Mountain and desert: Sabino Canyon in Tucson has both

| December 30, 2021 | 0 Comments

I had forgotten about the charms of Tucson. In winter, where one can swim outside in a heated pool beneath brilliant sun, a weekend in Tucson seems like a good idea.

The Santa Catalina Mountains, to the north and northeast of Tucson, rise up over the Sonoran Desert, and are crowned by the 9,000-foot Mt. Lemmon. My heart sings when I think of one of the mountain canyons there, cut by the rain-and-snow-fed Sabino Creek, which tumbles down from Mt. Lemmon to feed the riparian habitat in the canyon 6,000 feet below.

On a recent hike in Lower Sabino Canyon, at the creek by a small dam, I noticed some unusually beautiful two-toned granite underfoot. (I recognized granite! No matter how much I read about geology, almost nothing sticks.)

BOOK on the Southwestern Oasis was published in 1991.

This was the first time in 30 years I had been in that canyon.

Back then, I was hiking with two young girls: my daughter and her friend Natalie. It was March 17, 1991, and in the magical bright blue sky close to midday was the full moon. The Santa Catalina Mountains were of course above us, and I recall thinking of complete happiness — the gifts of the beloved girls, the moon, Sabino Creek full of rushing water. Spring. So much life!

But the water in the creek in early November coming over the modest 1939 Lower Sabino Canyon Dam (built by the Federal Emergency Relief Administration) was like the tap in my bathtub. I learned from David Wentworth Lazaroff’s excellent 1991 book, “Sabino Canyon: The Life of a Southwestern Oasis,” that it was still the “after-summer” season. Still hot, still dry. “Day by day, the stream recedes, then breaks into a chain of still ponds mirroring the dry desert slopes,” writes Lazaroff.

Forest recreation
Sabino Canyon Recreational Area is part of the Coronado National Forest, administered by the Catalina Ranger District. For the young and intrepid, there is a trail ascending about 5,000 feet, close to the top of Mt. Lemmon, which is, by the way, the southernmost ski area in the U.S. But there are a number of easy and moderate trails. The diversity of plant and animal life here is stunning. The mountain slopes at lower elevations are Sonoran Desert scrub, the paloverde-saguaro community variety. Along the creek is riparian woodland and mesquite bosque — and three more biotic communities.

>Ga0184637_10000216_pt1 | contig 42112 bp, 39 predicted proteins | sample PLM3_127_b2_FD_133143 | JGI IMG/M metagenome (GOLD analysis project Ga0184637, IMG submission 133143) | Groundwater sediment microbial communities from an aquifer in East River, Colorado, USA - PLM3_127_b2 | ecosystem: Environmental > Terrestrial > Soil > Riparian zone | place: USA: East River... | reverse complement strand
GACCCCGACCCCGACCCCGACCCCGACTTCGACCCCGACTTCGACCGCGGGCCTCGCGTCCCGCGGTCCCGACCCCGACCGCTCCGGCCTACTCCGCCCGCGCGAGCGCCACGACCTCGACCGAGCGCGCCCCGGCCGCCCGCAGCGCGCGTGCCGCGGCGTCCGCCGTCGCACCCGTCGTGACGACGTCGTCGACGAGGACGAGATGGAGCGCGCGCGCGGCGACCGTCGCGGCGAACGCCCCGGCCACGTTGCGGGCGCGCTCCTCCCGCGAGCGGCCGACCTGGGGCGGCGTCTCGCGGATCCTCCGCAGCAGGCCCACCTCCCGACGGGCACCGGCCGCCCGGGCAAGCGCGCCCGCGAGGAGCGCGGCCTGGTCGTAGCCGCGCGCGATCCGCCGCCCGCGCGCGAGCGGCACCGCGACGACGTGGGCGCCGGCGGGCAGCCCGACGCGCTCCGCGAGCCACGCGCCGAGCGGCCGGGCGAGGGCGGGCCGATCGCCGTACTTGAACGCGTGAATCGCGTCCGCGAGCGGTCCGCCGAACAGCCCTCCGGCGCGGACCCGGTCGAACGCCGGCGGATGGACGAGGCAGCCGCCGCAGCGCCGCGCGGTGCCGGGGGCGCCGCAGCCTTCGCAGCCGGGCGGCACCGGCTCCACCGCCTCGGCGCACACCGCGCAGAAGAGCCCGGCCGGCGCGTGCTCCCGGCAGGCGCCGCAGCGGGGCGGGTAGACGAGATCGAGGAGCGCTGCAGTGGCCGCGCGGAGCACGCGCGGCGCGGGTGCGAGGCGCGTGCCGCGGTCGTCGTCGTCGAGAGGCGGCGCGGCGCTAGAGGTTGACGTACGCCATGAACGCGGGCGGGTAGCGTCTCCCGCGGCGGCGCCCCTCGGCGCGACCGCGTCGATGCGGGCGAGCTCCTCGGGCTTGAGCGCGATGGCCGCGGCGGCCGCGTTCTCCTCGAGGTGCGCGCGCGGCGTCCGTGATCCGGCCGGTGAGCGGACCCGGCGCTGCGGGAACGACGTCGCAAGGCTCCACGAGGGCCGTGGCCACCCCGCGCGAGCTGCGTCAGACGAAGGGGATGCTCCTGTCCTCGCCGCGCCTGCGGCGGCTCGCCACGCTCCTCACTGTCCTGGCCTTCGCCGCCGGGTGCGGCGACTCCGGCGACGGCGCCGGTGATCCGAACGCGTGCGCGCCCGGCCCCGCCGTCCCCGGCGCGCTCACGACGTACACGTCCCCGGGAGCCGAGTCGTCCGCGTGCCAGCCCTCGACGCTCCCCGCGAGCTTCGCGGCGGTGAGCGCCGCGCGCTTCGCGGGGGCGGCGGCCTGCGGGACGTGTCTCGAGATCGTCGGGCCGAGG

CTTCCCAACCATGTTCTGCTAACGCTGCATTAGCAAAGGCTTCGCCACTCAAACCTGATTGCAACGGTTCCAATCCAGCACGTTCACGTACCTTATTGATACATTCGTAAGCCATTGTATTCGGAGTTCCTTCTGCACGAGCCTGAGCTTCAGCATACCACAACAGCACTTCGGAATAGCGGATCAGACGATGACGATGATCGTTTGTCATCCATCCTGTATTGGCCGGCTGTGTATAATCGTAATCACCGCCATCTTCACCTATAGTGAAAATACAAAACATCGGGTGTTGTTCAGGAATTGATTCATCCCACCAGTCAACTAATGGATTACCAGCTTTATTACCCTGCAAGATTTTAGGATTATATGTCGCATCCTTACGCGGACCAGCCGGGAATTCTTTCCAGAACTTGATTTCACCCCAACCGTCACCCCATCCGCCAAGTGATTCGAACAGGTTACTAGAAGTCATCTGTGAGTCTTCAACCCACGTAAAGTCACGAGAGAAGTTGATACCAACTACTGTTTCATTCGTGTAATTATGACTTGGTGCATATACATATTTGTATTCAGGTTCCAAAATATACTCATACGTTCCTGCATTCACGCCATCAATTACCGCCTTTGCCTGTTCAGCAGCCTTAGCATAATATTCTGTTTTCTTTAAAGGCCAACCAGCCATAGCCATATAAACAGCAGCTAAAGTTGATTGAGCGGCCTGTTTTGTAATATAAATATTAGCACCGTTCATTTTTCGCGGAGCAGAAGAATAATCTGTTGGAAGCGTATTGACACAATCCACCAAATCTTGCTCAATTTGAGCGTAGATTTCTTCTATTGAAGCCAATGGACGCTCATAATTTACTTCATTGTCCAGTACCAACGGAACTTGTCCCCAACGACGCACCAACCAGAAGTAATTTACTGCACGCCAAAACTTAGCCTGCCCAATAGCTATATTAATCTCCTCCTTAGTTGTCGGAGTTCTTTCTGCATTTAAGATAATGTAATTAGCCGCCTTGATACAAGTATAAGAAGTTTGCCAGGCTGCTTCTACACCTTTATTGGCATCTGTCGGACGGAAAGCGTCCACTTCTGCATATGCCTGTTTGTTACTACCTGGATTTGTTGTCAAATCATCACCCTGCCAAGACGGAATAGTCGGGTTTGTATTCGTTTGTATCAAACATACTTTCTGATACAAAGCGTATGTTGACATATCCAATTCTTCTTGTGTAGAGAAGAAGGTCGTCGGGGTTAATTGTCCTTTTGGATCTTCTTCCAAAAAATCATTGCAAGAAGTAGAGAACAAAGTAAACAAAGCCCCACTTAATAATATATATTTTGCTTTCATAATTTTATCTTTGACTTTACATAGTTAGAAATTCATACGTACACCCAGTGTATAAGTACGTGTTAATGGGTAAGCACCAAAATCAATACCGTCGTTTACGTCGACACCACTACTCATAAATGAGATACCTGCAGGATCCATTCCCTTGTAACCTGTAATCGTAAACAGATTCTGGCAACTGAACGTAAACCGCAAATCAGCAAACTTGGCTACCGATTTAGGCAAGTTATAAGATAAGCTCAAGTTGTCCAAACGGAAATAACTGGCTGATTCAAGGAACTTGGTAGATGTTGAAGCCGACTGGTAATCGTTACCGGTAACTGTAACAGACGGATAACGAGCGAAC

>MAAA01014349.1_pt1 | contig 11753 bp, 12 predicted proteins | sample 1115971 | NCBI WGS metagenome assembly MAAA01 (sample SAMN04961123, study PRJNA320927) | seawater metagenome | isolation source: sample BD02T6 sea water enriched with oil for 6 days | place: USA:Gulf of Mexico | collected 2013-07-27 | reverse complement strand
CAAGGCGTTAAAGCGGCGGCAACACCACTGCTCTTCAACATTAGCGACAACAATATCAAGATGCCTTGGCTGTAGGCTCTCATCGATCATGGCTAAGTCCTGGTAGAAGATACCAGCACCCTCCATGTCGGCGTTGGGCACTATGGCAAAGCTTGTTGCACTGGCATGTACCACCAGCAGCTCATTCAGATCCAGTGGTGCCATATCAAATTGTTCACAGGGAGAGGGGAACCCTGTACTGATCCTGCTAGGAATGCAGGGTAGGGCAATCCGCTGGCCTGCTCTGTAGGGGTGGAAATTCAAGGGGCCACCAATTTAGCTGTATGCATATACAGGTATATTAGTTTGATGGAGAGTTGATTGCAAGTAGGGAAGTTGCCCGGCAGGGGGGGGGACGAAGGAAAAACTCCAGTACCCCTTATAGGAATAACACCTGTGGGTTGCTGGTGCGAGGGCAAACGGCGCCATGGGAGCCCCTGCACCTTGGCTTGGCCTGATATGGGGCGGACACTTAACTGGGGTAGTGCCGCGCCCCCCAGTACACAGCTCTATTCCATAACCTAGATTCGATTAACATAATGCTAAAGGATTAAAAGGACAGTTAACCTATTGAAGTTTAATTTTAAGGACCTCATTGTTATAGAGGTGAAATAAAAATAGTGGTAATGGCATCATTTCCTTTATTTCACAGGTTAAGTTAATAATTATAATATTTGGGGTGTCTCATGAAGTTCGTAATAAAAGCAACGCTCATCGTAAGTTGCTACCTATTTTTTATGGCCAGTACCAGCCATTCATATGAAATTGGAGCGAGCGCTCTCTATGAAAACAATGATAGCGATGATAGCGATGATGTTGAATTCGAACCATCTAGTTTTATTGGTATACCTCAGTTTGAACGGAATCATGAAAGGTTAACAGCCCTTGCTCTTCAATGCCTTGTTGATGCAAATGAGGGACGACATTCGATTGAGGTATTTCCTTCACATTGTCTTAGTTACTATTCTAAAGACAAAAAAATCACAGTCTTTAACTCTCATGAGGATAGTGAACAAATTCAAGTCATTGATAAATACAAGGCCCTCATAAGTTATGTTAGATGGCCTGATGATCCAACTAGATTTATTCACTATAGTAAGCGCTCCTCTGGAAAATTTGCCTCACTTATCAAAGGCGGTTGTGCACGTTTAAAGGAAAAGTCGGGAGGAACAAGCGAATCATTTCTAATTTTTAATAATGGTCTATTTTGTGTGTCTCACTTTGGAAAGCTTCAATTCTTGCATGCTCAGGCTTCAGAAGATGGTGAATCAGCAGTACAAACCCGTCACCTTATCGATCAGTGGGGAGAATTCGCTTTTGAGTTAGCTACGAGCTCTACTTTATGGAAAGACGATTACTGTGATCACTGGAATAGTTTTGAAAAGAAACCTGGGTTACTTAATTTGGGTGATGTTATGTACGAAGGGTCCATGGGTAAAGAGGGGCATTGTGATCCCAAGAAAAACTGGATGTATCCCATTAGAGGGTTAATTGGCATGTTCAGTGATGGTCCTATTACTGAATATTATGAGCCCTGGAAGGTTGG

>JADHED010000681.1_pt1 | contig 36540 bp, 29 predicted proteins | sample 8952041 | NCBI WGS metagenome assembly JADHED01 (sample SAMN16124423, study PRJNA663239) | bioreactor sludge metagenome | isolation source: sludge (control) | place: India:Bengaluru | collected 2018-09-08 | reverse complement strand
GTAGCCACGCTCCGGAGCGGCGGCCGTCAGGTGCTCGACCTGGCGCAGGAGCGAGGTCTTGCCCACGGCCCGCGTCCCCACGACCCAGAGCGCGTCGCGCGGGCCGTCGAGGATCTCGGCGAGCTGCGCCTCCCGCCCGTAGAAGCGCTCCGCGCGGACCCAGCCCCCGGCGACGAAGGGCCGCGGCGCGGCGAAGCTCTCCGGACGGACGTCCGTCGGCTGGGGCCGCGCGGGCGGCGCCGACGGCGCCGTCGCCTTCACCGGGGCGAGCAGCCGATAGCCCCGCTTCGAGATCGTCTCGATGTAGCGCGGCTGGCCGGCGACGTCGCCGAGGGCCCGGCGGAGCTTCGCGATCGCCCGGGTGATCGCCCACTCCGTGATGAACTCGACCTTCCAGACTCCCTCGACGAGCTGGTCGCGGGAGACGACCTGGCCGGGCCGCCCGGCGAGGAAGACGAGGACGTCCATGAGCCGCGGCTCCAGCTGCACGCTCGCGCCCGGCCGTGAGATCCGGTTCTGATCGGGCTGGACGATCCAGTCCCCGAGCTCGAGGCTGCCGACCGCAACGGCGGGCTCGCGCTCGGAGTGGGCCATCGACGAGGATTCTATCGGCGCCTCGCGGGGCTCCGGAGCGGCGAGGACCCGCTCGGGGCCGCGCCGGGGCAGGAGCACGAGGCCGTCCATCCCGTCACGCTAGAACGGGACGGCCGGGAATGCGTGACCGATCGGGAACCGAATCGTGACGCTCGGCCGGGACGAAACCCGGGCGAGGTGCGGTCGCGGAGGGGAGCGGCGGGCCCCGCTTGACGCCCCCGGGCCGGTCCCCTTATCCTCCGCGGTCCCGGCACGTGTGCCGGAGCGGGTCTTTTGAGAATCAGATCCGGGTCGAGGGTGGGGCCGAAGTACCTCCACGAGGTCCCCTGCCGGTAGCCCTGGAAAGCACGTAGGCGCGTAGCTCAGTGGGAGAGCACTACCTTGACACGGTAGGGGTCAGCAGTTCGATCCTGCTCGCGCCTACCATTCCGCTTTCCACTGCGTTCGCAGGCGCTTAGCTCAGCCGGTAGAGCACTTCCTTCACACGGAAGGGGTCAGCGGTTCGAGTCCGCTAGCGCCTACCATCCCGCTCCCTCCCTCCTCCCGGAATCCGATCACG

But of course any wild area designated for “recreation” is in danger of being loved to death. We were there on a crowded weekend.

SABINO DAM in Tucson’s Sabino Canyon, begun by the Emergency Relief Administration in 1937.

This beautiful canyon was almost lost to a number of major dam schemes over the decades of the 20th century, threatening the fate of Sabino Canyon — think of the loss of the Hetch-Hetchy Valley in Yosemite. But somehow, luck (in the form of lack of funds) was with Sabino Canyon. It endures.

That flowing color and texture of the two-toned granite? It’s a hard metamorphic rock called the “Catalina gneiss.” The dark bands are remnants of ancient granite; the light bands are younger rocks that have extruded into the older. It’s like the swirl of steamed milk in your latte. Sort of.

Joseph Wood Krutch (1893-1970), ecologist, naturalist, cultural critic and Columbia professor, took a 15-month sabbatical on the desert near the Santa Catalina Mountains in the late ’40s. For months, he did not leave his property, absorbing all of himself into the desert. His memoir of his time there, “The Desert Year,” was published in 1951. He took to the desert, and moved there permanently in 1953.

BEFORE WINTER, Sabino Creek dries up into small pools — and will be replenished by rain and snowmelt.

“Not to have known — as most men have not — either the mountain or the desert is not to have known one’s self,” Krutch writes.

Mountain and desert are both on offer here in Sabino Canyon.

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